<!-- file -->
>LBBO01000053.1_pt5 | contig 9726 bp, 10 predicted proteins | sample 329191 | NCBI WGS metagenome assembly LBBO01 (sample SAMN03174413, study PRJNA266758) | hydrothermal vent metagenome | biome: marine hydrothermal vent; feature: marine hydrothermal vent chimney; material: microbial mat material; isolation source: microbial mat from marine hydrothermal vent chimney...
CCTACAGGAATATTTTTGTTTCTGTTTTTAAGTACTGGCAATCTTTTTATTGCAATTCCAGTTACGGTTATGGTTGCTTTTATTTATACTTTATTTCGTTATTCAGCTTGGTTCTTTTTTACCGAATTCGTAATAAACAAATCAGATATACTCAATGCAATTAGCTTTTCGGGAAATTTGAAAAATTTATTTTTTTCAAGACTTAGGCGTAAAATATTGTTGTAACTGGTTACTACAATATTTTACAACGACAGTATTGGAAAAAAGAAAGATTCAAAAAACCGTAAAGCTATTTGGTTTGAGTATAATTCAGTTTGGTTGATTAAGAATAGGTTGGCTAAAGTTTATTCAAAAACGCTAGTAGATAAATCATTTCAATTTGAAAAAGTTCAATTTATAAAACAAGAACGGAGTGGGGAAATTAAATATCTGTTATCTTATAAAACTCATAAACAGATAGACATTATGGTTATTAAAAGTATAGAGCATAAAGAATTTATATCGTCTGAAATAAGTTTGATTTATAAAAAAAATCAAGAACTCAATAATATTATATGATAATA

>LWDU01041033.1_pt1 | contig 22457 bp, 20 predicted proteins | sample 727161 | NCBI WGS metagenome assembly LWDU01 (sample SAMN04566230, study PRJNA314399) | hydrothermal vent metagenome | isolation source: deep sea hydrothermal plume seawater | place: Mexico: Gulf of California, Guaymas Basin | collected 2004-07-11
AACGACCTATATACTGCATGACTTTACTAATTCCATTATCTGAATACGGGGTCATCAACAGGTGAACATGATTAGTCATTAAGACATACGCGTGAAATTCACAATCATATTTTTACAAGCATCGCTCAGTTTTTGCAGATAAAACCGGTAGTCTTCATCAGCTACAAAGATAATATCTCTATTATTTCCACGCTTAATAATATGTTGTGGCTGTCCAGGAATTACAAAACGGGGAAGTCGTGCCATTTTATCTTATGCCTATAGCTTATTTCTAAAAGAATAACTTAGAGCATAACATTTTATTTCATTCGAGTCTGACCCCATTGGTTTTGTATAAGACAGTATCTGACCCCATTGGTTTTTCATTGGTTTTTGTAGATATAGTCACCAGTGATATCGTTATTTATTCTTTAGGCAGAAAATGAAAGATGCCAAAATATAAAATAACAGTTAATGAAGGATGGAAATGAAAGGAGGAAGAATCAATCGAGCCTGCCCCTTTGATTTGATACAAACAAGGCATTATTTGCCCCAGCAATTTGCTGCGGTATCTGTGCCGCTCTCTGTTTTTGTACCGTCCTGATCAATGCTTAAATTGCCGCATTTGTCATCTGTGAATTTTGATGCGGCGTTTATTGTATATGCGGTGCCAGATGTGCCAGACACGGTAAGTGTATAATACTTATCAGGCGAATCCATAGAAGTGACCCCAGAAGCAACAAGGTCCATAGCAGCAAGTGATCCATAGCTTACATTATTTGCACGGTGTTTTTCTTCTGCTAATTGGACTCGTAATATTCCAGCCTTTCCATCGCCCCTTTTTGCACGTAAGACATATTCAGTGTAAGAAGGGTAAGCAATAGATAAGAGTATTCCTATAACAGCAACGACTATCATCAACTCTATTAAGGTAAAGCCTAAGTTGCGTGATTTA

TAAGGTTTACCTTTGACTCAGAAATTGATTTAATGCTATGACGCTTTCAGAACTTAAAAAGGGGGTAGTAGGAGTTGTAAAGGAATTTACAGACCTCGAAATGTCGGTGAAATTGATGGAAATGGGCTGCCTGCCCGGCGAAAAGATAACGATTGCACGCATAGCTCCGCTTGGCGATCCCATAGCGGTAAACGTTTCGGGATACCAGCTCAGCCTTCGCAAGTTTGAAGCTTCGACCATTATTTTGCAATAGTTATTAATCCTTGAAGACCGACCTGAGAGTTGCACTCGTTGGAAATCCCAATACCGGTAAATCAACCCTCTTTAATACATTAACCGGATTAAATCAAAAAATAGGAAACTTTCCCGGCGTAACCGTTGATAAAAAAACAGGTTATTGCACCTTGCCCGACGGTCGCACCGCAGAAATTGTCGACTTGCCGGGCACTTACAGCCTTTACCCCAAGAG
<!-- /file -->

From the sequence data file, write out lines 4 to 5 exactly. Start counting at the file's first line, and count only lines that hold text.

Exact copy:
AACGACCTATATACTGCATGACTTTACTAATTCCATTATCTGAATACGGGGTCATCAACAGGTGAACATGATTAGTCATTAAGACATACGCGTGAAATTCACAATCATATTTTTACAAGCATCGCTCAGTTTTTGCAGATAAAACCGGTAGTCTTCATCAGCTACAAAGATAATATCTCTATTATTTCCACGCTTAATAATATGTTGTGGCTGTCCAGGAATTACAAAACGGGGAAGTCGTGCCATTTTATCTTATGCCTATAGCTTATTTCTAAAAGAATAACTTAGAGCATAACATTTTATTTCATTCGAGTCTGACCCCATTGGTTTTGTATAAGACAGTATCTGACCCCATTGGTTTTTCATTGGTTTTTGTAGATATAGTCACCAGTGATATCGTTATTTATTCTTTAGGCAGAAAATGAAAGATGCCAAAATATAAAATAACAGTTAATGAAGGATGGAAATGAAAGGAGGAAGAATCAATCGAGCCTGCCCCTTTGATTTGATACAAACAAGGCATTATTTGCCCCAGCAATTTGCTGCGGTATCTGTGCCGCTCTCTGTTTTTGTACCGTCCTGATCAATGCTTAAATTGCCGCATTTGTCATCTGTGAATTTTGATGCGGCGTTTATTGTATATGCGGTGCCAGATGTGCCAGACACGGTAAGTGTATAATACTTATCAGGCGAATCCATAGAAGTGACCCCAGAAGCAACAAGGTCCATAGCAGCAAGTGATCCATAGCTTACATTATTTGCACGGTGTTTTTCTTCTGCTAATTGGACTCGTAATATTCCAGCCTTTCCATCGCCCCTTTTTGCACGTAAGACATATTCAGTGTAAGAAGGGTAAGCAATAGATAAGAGTATTCCTATAACAGCAACGACTATCATCAACTCTATTAAGGTAAAGCCTAAGTTGCGTGATTTA

TAAGGTTTACCTTTGACTCAGAAATTGATTTAATGCTATGACGCTTTCAGAACTTAAAAAGGGGGTAGTAGGAGTTGTAAAGGAATTTACAGACCTCGAAATGTCGGTGAAATTGATGGAAATGGGCTGCCTGCCCGGCGAAAAGATAACGATTGCACGCATAGCTCCGCTTGGCGATCCCATAGCGGTAAACGTTTCGGGATACCAGCTCAGCCTTCGCAAGTTTGAAGCTTCGACCATTATTTTGCAATAGTTATTAATCCTTGAAGACCGACCTGAGAGTTGCACTCGTTGGAAATCCCAATACCGGTAAATCAACCCTCTTTAATACATTAACCGGATTAAATCAAAAAATAGGAAACTTTCCCGGCGTAACCGTTGATAAAAAAACAGGTTATTGCACCTTGCCCGACGGTCGCACCGCAGAAATTGTCGACTTGCCGGGCACTTACAGCCTTTACCCCAAGAG